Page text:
Well, the time has come to say goodbye. The last months in Strasbourg have been amazing. We went to Nice, France, to Monaco, spent Spring Break partly at the Almafi Coast in Italy, and partly in Ireland. Later, after my finals were finished, I met a friend of mine in Prague and Budapest then ventured to Bratislava, Slovakia for a 2 days alone before I met my parents in Paris and spent family vacation in Paris, Villefranche (a BEAUTIFUL part of southern France), and Lyon. I could go on and on about the beauty of Prague, the excitement and atmosphere that surrounds Budapest, as well as the luxurious vacation we enjoyed in Villefranche, but I’d rather talk about my European experience and why everyone needs to study abroad.

A little over a year ago, I (randomly) thought – “Hey, I should seize the opportunity and study abroad before I graduate. How many other times will I be able to move to the country of my choice and travel to different places on the weekends?” Probably never. It’s not exactly feasible to just up and move while you have a full-time job or take lengthy vacations. I picked a semester REEP because I thought that I’d enjoy more of an immersion experience as opposed to other Mays study abroad programs which consist of a month traveling from city to city in what seems like a glorified vacation. If this sounds like your type of thinking, a semester is for you. I’ve been to 13 countries, probably around 30 total cities, and done so much in all that time. It’s so funny to me that I decided to study abroad, I did it for five months, and now I’m home. It really does go by in the blink of an eye.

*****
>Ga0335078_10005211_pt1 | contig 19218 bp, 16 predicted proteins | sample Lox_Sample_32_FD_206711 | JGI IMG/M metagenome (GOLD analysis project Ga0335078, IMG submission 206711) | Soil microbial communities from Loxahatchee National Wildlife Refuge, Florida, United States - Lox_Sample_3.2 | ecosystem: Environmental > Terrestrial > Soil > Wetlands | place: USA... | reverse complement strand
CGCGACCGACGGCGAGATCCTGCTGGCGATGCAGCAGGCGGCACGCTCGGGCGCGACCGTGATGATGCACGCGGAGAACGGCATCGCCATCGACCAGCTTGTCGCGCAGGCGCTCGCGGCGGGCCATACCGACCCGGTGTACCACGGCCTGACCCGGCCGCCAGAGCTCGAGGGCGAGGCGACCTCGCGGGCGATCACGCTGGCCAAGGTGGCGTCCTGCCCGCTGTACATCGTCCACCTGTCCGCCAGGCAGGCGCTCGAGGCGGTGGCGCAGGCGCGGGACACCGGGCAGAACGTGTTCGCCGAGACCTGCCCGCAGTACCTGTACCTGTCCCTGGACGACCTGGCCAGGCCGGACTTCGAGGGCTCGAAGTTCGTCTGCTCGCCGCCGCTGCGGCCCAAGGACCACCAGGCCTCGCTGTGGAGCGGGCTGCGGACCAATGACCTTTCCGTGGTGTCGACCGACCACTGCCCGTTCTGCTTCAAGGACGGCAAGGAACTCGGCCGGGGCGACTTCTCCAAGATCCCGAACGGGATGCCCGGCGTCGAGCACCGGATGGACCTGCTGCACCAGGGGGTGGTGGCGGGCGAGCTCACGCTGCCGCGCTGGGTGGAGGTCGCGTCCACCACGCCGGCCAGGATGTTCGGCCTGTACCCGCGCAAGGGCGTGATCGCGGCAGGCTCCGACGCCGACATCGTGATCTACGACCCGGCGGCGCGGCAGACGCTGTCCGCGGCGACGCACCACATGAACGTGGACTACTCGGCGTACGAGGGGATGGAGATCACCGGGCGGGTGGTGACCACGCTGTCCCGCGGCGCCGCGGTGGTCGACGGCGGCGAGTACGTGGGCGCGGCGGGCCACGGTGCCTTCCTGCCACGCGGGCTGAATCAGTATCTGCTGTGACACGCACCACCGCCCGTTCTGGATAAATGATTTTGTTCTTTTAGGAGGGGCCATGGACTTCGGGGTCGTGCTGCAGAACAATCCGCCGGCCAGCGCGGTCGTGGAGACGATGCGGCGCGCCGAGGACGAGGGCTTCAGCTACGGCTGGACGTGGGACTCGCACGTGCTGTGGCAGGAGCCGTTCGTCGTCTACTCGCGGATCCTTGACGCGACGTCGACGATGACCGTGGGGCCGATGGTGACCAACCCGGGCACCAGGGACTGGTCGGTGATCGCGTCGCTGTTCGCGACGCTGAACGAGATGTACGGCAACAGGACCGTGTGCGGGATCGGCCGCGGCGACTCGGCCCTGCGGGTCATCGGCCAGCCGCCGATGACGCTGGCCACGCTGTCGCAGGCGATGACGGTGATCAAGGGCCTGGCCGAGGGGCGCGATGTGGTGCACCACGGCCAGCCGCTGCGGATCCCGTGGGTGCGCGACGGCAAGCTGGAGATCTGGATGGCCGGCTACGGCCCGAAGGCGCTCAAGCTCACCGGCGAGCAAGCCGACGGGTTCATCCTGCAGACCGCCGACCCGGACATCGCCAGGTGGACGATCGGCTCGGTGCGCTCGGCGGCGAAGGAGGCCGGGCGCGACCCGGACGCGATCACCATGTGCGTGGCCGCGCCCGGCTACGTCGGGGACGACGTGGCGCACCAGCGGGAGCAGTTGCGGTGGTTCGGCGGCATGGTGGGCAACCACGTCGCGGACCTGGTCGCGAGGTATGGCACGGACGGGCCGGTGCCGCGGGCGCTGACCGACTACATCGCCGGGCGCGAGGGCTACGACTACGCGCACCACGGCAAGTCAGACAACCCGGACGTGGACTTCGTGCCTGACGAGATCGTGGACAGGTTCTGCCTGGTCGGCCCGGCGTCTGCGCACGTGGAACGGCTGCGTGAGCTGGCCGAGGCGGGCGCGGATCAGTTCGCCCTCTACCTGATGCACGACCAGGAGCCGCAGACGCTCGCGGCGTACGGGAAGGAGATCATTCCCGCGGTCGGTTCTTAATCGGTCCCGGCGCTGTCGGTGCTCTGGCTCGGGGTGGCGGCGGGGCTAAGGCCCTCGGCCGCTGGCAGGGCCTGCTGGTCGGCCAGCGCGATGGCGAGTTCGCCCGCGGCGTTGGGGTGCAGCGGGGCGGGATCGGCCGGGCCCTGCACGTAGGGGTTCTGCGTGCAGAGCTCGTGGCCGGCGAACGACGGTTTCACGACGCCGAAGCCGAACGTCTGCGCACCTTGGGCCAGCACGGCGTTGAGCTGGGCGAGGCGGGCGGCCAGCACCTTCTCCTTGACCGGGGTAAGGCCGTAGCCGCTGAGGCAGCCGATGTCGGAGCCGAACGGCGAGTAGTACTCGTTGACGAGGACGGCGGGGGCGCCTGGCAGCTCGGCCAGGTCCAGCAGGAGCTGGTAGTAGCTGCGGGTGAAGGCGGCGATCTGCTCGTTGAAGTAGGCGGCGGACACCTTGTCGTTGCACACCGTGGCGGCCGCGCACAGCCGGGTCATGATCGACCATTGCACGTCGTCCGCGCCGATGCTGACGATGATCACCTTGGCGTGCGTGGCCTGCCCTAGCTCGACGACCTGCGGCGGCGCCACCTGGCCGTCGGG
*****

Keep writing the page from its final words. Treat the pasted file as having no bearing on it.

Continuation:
So, for my last blog post, I thought I’d create a list. Here it is…

8 reasons to study abroad:

1. OH, THE PLACES YOU’LL GO! (Thank you, Dr. Seuss) Think about this really quick. I mean really think about it. Travel in Europe is easy, cheap and quick. You will be able to travel all over – an opportunity and blessing very few people receive. Take me for example: I never thought I’d travel almost every weekend in the 5 months I was in Europe and see so much. It really is amazing when I look back on it! The sky’s the limit… so dream big and set out to see the world!

2. It’s affordable. Really, I’m serious. Mays CIBS gives you a great deal of financial backing for the semester REEP, and I encourage anyone who is interested to at least go speak to a counselor. Save up a little bit of your own money from a summer of working, and make that money stretch. If you want to make it happen you can.

3. You’ll learn a LOT. And I mean A LOT. Whether or not you’re the type of person who loves to discuss current events, politics, and world affairs (like I am), I still encourage you to bring up these things to people from different countries. No one in the world thinks like Americans do, especially Americans from the south, and you’ll likely find different peoples’ views and thoughts fascinating. Some of the best conversations I’ve ever had was at a famous brewery in Vienna, Austria with a group of Viennese students. I learned a lot about Europe as a whole from them. Hungarian people also are fascinating to talk to, as they have been through a lot and have a lot to say. I don’t care if people discourage you from bringing up certain topics, do it carefully and with an open mind, and you’ll find your best conversation will come from people who have strong opinions.

4. You pick up some of the language.